Let's look at an example. Suppose you have a Customer object that contains standard properties such as Name, Address, Phone, Email, and so on, It also may contain methods such as Save, Update, and Delete. Also, suppose you choose to add a new unit test to your test project. Visual Studio will present the Create Unit Tests dialog box. Figure shows an example.
8. Unit Test Creation Wizard.
In this dialog box, you can select the members that need to have tests generated. For this example, the members of the Customer object have been selected. The Settings button opens a dialog box that allows you to indicate various settings for generating your unit tests. Figure shows an example of this dialog box. Notice you can use the macro text [File], [Class], and [Method] to indicate that Visual Studio should use key portions of the class to name portions of the test.
9. The Test Generation Settings dialog box.
Visual Studio generates a test for every method and every property in the object. As an example, consider the Name property. Listing 22.2 shows what Visual Studio generated as a unit test for this property. Notice this test creates a new instance of the Customer object. It then attempts to set the value of the Name property. Finally, it confirms that this property set was successful via the assertion. This is a valid property test. All that is left for a developer is to put a valid value into the variable val (note the TODO) and remove the Inconclusive assertion.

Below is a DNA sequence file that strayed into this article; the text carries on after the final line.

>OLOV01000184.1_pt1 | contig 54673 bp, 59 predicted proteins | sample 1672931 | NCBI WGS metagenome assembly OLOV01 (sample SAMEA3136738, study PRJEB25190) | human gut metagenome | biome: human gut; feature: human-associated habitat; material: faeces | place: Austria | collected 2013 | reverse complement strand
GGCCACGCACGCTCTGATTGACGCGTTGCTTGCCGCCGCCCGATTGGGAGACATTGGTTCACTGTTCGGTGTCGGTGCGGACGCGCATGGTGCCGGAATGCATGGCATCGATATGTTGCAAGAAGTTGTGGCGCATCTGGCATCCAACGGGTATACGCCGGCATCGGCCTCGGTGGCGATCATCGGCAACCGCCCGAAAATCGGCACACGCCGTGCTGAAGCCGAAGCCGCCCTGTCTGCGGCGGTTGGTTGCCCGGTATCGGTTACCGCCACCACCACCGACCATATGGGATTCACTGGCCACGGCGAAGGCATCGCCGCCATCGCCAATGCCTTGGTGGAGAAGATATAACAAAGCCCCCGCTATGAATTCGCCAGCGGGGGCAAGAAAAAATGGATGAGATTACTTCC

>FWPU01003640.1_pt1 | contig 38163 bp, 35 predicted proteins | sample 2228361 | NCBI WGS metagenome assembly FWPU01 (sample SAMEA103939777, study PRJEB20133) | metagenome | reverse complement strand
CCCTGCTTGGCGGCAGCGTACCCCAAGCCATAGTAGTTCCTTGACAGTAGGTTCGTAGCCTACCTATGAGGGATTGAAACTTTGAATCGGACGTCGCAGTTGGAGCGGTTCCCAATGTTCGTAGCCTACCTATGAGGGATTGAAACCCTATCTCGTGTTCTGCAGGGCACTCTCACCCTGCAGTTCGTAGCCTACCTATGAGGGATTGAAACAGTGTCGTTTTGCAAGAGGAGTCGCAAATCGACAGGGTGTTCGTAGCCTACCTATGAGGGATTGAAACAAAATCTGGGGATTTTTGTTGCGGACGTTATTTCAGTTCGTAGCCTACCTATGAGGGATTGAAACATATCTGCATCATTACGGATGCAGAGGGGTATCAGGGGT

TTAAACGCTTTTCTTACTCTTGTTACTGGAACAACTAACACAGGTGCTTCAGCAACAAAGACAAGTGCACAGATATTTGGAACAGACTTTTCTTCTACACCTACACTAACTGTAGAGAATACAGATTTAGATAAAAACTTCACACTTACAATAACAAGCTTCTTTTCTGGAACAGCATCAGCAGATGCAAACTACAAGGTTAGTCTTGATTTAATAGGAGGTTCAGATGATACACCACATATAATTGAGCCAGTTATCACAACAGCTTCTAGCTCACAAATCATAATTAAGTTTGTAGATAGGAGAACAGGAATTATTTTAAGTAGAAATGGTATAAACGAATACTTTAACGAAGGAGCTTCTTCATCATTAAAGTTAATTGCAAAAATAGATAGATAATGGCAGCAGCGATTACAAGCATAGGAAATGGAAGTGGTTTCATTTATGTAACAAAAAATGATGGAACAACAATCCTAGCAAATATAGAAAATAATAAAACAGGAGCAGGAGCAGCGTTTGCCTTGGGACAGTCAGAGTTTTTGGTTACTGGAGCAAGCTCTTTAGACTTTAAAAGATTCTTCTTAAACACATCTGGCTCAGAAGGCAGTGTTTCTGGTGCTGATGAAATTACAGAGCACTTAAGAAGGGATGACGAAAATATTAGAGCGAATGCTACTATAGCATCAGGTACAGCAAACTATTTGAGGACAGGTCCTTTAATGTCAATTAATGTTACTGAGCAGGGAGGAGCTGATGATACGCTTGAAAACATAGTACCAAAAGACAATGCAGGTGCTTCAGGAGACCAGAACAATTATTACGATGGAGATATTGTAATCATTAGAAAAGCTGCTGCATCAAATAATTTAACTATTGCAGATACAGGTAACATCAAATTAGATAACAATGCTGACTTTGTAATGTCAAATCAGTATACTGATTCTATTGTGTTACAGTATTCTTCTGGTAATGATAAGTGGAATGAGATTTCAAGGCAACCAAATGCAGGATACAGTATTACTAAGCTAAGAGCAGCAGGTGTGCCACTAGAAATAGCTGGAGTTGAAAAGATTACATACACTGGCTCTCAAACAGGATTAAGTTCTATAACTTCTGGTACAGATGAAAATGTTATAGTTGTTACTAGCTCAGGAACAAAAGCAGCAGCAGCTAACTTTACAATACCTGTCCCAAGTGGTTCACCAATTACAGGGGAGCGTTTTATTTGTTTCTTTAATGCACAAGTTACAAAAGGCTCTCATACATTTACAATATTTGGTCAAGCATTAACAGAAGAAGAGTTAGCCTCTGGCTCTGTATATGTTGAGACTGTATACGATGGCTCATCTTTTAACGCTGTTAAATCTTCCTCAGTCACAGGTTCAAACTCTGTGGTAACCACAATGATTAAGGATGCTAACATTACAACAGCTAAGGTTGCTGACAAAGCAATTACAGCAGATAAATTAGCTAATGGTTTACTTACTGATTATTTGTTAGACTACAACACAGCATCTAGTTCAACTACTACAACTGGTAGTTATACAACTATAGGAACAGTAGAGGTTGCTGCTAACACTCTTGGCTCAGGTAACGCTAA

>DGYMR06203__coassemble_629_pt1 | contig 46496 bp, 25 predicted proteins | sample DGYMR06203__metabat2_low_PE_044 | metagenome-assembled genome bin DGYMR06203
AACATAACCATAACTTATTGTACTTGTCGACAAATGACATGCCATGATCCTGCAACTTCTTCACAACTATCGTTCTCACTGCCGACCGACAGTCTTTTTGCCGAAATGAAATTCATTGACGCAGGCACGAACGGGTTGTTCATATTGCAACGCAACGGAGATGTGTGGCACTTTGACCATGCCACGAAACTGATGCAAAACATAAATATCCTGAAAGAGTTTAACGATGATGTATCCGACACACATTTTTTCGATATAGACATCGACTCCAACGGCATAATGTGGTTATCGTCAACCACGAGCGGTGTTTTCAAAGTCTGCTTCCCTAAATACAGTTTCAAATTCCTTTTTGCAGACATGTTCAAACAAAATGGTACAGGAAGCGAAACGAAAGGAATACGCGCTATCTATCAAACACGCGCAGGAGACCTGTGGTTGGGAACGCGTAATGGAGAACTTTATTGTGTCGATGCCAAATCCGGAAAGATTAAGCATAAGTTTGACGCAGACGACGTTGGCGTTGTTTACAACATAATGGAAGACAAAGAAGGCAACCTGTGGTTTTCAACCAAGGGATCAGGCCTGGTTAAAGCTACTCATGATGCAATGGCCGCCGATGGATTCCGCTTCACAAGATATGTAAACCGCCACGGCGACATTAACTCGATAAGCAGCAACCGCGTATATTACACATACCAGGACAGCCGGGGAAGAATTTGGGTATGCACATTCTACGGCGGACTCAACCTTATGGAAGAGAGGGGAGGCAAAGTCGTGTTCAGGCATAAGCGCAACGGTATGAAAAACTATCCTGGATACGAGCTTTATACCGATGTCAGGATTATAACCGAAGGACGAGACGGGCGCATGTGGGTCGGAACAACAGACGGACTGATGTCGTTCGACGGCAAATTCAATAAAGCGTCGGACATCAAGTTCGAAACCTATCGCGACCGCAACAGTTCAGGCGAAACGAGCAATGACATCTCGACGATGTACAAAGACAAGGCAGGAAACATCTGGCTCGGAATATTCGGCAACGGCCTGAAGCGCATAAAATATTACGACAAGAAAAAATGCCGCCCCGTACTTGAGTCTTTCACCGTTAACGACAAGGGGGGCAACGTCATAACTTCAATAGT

A Sample of an Autogenerated Unit Test
Running Unit Tests
You can run your tests from the Test Tools toolbar or the Test menu. You have a couple of options: Run with the debugger or run without. The former allows you to break into the debugger if a test fails. This capability can be useful if you are troubleshooting code through tests. The latter is a more likely scenario. You simply want to run your set of unit tests and determine their results.